Why did I love this book?
Who would have thought that some of the world’s most original thinkers are procrastinators? Fail more often than most? Aren’t highly motivated to achieve? Aren’t usually risk-takers?
Adam Grant dispels numerous myths about creative people. They aren’t usually high-wire risk-takers. Rather, they reduce their risk by observing those who are the first to produce something new, learn from their mistakes, and then offer their own, better version. What about procrastinating? A better word might be “incubating.” They ponder an idea and put it on the back burner of their minds, allowing the idea to develop over time. And, Grant points out, the fact that they don’t have high needs for continual achievement fosters creativity. How? A high achievement motivation is often accompanied by a fear of failure, which can dampen our creativity.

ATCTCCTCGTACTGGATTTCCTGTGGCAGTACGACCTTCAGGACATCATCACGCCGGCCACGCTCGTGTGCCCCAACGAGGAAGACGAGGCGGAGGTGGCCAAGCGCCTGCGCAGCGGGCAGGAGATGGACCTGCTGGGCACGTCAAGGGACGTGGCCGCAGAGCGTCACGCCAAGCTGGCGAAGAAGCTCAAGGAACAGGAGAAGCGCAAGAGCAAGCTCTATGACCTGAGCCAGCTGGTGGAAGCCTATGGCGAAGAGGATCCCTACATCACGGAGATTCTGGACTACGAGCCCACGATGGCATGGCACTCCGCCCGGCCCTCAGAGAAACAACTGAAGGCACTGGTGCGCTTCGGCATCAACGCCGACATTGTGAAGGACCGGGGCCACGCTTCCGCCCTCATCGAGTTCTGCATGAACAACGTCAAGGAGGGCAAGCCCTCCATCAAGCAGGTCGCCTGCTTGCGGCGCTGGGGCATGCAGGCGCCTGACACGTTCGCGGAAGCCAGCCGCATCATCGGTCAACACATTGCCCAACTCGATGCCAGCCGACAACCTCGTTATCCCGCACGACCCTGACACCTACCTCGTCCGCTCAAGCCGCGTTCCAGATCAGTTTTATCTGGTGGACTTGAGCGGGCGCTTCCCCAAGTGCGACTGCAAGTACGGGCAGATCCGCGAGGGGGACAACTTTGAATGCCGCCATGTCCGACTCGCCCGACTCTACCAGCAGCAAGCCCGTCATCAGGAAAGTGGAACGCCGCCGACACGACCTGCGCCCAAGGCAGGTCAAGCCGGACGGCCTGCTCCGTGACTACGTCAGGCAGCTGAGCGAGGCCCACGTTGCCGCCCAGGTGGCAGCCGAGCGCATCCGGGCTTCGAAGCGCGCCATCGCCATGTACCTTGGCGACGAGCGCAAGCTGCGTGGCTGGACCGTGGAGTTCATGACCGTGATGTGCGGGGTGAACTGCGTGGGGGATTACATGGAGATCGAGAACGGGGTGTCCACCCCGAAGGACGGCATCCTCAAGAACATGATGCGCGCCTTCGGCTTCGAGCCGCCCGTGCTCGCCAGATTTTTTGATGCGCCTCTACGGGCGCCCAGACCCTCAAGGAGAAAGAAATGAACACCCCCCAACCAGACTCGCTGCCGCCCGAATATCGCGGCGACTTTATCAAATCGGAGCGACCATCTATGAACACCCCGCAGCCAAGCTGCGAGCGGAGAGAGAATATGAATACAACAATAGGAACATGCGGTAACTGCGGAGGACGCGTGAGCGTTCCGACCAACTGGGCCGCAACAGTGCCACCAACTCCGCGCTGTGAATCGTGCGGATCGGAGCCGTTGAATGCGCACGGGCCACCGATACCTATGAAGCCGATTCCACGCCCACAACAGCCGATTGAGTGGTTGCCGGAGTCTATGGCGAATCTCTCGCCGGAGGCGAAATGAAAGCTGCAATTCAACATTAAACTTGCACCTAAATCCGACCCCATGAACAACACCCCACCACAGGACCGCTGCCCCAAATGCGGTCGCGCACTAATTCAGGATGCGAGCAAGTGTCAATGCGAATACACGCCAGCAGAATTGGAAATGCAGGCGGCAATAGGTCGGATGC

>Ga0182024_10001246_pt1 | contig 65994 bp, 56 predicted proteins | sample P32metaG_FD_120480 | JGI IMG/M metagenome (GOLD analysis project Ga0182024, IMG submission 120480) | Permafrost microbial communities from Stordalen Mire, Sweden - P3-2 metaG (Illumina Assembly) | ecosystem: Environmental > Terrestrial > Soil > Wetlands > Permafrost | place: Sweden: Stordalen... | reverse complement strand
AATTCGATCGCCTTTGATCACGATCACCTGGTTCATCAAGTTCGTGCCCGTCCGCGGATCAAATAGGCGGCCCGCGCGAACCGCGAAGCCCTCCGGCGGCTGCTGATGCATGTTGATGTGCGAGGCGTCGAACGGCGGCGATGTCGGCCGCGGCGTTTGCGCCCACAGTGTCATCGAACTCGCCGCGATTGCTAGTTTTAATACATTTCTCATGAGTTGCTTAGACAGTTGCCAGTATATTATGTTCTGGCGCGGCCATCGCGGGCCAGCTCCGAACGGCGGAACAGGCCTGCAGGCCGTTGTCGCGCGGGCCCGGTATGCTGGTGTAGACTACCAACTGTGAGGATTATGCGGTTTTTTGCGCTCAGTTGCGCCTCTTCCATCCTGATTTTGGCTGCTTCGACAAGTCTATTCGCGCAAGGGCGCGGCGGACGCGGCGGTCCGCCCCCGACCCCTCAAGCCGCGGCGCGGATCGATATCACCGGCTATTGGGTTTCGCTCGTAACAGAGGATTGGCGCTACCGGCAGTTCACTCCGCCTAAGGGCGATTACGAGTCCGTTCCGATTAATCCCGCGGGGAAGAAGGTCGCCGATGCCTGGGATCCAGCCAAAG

I’ve long been intrigued by people who look at the world through a different lens. Steve Jobs saw computers not only as powerful tools but also as great design opportunities. I love Adam Grant’s book because he shows that none of us needs to be a Steve Jobs (thank God!) to be original thinkers. I highly recommend this book because it demystifies what innovation is all about. We can all be “original” in our own ways.